Coronavirus coverage in North Carolina, April 10, 2020: NC tops 4,000 cases
Posted April 10, 2020 4:00 a.m. EDT
Updated April 13, 2020 4:02 p.m. EDT
Raleigh, N.C. — Here are the latest updates on the impact of the coronavirus outbreak in North Carolina and across the globe:
What you need to know:
- At least 4,042 people in 92 North Carolina counties have tested positive for the coronavirus. There are at least 327 confirmed cases statewide of people recovering from the virus, although many counties aren't reporting those numbers. Tracking the virus curve.
- At least 84 people have died in North Carolina, and about 425 people are hospitalized. Maps, data on the outbreak.
- "Social distancing" rules for retailers, including limiting the number of customers inside, take effect on April 13 under an order by Gov. Roy Cooper.
Map of current NC cases
9:05 p.m.: Carteret County officials have reported another positive case for coronavirus, the 21st confirmed case in the county. Of the 21, six patients are still active while 14 have recovered and one has died.
8:40 p.m.: North Carolina has topped 4,000 cases of coronavirus in a little over five weeks. Eighty-four people have died statewide from the virus, while about 325 have recovered.
8:25 p.m.: Two infants are among Mecklenburg County's 869 coronavirus cases, county officials said.
7:40 p.m.: UNC Health and Chatham County health officials are working to test all residents and staff at The Laurels of Chatham nursing home after six people there tested positive for the coronavirus.
Orange County has already done mass testing at two nursing homes there, revealing major outbreaks that have infected more than 100 residents and staffers combined.
5:20 p.m.: More North Carolina counties are reporting cases where people have recovered from coronavirus infections. In the 20 counties now reporting such numbers, at least 327 people have recovered from the virus.
5:15 p.m.: A person who works at the Walmart at 2820 Gillespie St. in Fayetteville has tested positive for coronavirus, officials said. The Cumberland County Health Department is reaching out to individuals who may have been in contact with the person who tested positive.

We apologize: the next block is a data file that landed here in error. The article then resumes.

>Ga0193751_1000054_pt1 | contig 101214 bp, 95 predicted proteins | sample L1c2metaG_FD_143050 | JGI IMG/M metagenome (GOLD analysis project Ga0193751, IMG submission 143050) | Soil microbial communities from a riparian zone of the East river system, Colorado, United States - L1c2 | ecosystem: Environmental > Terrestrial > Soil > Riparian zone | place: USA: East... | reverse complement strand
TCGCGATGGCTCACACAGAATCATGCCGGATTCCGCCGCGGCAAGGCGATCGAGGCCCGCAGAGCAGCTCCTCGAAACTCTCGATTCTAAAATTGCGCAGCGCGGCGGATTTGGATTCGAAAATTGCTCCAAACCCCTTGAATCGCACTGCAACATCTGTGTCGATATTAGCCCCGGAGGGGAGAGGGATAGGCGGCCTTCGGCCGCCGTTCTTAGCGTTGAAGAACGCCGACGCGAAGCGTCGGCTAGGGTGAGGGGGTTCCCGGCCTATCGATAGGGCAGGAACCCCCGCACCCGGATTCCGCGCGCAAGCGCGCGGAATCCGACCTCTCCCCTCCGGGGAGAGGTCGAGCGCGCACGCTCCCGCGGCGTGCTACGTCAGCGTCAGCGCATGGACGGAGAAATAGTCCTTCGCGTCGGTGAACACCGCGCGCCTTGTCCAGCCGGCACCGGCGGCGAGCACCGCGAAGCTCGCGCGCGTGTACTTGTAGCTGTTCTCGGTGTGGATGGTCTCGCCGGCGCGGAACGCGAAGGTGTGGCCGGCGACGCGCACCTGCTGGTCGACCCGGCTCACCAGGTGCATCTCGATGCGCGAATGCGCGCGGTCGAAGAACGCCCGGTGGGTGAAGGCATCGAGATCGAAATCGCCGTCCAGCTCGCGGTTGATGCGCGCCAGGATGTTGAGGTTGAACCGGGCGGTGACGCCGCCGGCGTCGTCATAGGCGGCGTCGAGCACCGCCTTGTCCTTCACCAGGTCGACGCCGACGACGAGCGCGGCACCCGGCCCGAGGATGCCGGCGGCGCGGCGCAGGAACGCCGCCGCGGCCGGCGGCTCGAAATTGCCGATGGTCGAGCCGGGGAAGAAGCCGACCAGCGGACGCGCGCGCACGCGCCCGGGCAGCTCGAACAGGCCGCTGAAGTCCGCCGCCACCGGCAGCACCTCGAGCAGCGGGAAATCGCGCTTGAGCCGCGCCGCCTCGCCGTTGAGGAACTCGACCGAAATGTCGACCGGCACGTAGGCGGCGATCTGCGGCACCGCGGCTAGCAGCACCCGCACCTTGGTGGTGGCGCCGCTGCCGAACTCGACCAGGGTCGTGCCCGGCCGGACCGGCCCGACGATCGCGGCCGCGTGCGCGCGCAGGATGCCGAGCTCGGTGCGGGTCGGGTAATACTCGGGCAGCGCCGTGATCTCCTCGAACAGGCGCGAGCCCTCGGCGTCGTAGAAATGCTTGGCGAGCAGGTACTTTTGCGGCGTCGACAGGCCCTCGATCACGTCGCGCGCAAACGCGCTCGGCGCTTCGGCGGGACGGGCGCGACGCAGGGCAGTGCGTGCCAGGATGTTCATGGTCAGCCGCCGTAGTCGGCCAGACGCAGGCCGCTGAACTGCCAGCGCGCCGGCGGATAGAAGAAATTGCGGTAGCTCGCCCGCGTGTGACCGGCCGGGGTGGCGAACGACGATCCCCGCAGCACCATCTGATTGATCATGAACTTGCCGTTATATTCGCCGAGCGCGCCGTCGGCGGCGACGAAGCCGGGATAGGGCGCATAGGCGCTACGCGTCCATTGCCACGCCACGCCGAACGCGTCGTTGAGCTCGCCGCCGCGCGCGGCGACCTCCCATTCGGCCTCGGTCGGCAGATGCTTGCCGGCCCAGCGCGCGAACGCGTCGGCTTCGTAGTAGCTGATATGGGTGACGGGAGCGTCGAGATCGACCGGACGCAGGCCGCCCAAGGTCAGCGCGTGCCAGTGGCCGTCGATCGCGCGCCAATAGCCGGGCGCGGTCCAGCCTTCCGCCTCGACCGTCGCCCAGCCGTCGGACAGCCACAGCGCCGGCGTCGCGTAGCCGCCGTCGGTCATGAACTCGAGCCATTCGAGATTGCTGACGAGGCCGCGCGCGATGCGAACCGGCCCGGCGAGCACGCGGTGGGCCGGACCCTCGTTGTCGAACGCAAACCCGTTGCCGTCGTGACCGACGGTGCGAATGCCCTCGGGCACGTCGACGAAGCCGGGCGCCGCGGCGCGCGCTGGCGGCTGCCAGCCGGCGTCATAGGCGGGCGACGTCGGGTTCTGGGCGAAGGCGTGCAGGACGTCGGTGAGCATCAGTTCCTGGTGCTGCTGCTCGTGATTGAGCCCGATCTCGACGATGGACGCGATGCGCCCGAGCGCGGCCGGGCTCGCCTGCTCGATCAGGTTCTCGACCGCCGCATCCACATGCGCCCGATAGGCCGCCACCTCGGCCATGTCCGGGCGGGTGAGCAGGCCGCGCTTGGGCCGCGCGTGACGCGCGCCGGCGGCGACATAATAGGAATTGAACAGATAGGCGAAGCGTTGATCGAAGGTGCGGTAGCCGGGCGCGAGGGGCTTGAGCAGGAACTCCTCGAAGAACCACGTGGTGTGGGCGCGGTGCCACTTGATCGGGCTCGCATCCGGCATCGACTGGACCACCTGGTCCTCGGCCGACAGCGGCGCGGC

Anyone who was in the store April 1-3 between 7 a.m. and 5 p.m. each day may have been exposed, officials said.
4:25 p.m.: State Secretary of Public Safety Erik Hooks will on Monday outline steps being taken to limit the spread of coronavirus in North Carolina prisons, spokeswoman Pam Walker said after being asked about inmate releases.
"[W]e have been and will continue working throughout this crisis to assess options within the department’s authority to keep those working and housed in our prisons safe," Walker said in an email. "The options must be carefully evaluated, with the safety of DPS employees, those sentenced to our custody and, ultimately, the public as our top priority. Several of those actions have recently been initiated. For example, the Secretary has the legal authority to transition some specific groups currently in our state prisons to supervision in the community."
4 p.m.: A first responder in Chowan County has tested positive for the coronavirus, officials said. The employee last worked a full shift on March 31 and failed a screening when reporting for work on Tuesday. The person has been in isolation since then.
All first responders are screened daily. All co-workers who were in direct contact with the infected employee have been notified and continue to monitor for any symptoms, officials said. Equipment at the station is thoroughly cleaned and disinfected after each call and also at the beginning of each shift.
3:55 p.m.: The Moore County Health Department has determined that further testing in nursing homes and other long-term care facilities in the county isn't necessary, as the coronavirus is likely present in all such facilities.
"COVID-19 testing provides only a snapshot in time. An individual may test negative one day and positive the next," Moore County Health Department Director Robert Wittmann said in a statement. "Without complete and continuous testing with rapid results, we have no way to truly get a handle on virus transmission. At this time, we do not have the testing capabilities for such an undertaking."
Forty-five residents and eight staffers at Pinehurst Healthcare & Rehabilitation Center have tested positive.
3:10 p.m.: The U.S. Department of Health and Human Services is awarding nearly $919.2 million in grants to 6,906 health care providers and health systems in North Carolina to assist with the coronavirus response. The funding is part of the CARES Act that Congress passed last month.
2:45 p.m.: President Donald Trump said the U.S. economy will remain shut down until it's safe to restart. He had earlier pressed to reopen by this weekend but then urged "social distancing" guidelines remain in place through April.